The positive test is the first infection detected in athletes participating in the Tokyo Olympics.
A member of the Uganda Olympic team tested positive for the coronavirus and was barred from entering Japan. This is the first time the infection has been detected among athletes who have arrived at the opening ceremony of the Tokyo Olympics in five weeks.
The other eight members of the team took a chartered bus to Osaka, the host city in central Japan, early on Sunday, where COVID-19 cases are still being reported.
The minister in charge of economic policy, Yasutoshi Nishimura, said on NHK TV on Sunday that the government is investigating what happened to border control.
“The Asahi Shimbun” quoted an anonymous Cabinet Secretariat official as reporting that all athletes who arrived at Tokyo’s Narita Airport on Saturday night were vaccinated with AstraZeneca and the PCR test results were negative before boarding.
The team members who tested positive have not yet been determined.
NHK stated that the person will live in a facility designated by the government.
Critics have seriously questioned the risks of hosting the Olympics during the pandemic. But the International Olympic Committee, Tokyo organizers and the Japanese government insist that the Olympics can be held safely.
“Let’s wait,” Opposition lawmaker Renhuo said on her Twitter account. “This time, nine people came. During the Olympics, 100,000 people will arrive. There is no time to talk about what a touching experience this will be for our children.”
Japan requires a two-week quarantine for overseas immigrants, but the Olympic team is not subject to the same border controls.
The organizers are expected to decide on Monday to allow some local fans to enter the stands. The plan to open a popular viewing site in Tokyo was cancelled on Saturday.
A few months ago, fans from abroad were banned. Before the pandemic, Japan had been counting on the Olympics to bring about booming tourism and consumer spending.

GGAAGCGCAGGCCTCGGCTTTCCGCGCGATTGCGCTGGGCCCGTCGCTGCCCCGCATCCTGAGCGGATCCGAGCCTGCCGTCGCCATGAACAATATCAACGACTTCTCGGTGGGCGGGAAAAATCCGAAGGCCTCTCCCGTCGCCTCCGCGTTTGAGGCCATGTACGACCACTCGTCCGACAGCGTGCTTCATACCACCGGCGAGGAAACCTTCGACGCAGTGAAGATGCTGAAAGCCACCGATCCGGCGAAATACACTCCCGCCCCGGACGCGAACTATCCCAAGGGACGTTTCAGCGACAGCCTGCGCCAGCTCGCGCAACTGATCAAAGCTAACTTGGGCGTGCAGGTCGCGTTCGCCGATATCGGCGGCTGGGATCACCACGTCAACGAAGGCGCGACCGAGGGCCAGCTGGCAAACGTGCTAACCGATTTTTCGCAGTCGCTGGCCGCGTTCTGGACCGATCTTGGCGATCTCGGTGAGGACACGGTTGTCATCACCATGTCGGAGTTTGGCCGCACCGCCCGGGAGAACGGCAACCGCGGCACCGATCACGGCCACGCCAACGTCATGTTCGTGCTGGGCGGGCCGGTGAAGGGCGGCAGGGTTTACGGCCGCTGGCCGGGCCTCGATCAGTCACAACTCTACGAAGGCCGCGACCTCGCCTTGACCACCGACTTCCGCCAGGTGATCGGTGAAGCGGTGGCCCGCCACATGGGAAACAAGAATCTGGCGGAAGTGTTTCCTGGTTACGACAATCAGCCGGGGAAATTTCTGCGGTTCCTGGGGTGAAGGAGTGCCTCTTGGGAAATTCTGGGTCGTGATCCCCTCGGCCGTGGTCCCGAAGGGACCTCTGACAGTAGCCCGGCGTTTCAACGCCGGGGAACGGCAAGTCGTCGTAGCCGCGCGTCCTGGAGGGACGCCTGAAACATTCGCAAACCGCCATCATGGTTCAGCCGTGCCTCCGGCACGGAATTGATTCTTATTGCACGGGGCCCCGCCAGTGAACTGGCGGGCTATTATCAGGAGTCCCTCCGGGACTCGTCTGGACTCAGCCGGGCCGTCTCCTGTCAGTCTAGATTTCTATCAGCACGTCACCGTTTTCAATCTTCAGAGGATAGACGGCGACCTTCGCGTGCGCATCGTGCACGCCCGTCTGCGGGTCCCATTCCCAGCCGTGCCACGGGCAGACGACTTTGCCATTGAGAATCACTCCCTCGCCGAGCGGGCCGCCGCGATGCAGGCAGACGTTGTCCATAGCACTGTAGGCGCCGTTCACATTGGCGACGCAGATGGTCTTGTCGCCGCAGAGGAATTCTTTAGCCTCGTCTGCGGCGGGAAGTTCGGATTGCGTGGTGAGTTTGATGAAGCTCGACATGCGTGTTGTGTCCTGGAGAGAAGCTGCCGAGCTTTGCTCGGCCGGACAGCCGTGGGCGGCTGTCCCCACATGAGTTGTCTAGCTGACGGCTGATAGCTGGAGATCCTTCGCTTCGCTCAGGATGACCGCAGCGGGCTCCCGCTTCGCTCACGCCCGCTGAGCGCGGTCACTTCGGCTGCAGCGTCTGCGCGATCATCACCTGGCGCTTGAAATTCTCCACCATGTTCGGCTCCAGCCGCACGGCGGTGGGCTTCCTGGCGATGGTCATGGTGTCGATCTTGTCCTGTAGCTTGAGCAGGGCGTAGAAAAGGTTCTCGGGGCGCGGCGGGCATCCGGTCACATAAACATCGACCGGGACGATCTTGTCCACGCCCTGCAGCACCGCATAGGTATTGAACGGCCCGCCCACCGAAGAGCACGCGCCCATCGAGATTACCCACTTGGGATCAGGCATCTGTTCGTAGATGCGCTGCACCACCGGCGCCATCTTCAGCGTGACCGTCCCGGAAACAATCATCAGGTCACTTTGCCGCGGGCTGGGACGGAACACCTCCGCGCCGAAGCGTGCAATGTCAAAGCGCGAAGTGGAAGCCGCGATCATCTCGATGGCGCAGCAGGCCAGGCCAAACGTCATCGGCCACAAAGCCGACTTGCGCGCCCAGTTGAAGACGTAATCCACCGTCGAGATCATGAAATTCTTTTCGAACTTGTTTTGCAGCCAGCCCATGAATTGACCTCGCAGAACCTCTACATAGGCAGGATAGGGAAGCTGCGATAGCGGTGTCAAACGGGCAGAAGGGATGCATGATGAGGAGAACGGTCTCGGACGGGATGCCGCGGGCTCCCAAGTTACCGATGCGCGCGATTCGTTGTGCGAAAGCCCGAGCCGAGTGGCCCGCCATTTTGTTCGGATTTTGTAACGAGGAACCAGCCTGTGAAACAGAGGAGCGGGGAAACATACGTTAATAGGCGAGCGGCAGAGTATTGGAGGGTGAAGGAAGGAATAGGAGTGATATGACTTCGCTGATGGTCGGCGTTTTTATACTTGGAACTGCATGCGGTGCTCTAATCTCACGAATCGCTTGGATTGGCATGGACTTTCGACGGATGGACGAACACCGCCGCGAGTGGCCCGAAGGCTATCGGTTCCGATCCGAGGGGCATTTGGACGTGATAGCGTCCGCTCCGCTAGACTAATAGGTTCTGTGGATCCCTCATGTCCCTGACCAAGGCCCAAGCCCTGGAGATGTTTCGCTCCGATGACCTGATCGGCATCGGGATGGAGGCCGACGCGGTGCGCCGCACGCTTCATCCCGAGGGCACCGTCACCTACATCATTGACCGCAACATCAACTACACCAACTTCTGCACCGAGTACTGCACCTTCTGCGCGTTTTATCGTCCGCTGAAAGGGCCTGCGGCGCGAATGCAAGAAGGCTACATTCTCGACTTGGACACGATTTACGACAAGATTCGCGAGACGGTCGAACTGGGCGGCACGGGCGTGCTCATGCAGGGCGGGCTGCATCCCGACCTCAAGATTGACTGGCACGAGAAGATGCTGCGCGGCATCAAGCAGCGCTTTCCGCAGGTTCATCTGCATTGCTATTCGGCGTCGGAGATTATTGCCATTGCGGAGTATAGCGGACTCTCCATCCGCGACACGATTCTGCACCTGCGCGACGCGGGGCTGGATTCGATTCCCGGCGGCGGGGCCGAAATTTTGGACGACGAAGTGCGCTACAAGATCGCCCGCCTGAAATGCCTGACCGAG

The Uganda team is the second team to arrive at the Olympics after the Australian women’s softball team. The Olympics will begin on July 23.
The number of variants of COVID-19 in Uganda has increased dramatically, and the lockdown has just been tightened. Considering the scarcity of detection, approximately 590 deaths have been reported, which may be an underestimation.
In Japan, the state of emergency to contain the spread of the virus in Tokyo, Osaka and other urban areas ended on Sunday, although the number of daily cases is still increasing by hundreds.
There is no lockdown in Japan. The so-called emergency has lasted for most of this year. The focus is on closing restaurants and shops early, limiting the size of the crowd at venues, and requiring people to maintain social distance, work from home, and wear masks.
The vaccination rate in Japan is the slowest among developed countries, with approximately 6% of the population vaccinated. Although promotion is gradually accelerating, it is unlikely that most people will be fully vaccinated before the Olympics.
In Japan, more than 14,000 people have died from the coronavirus.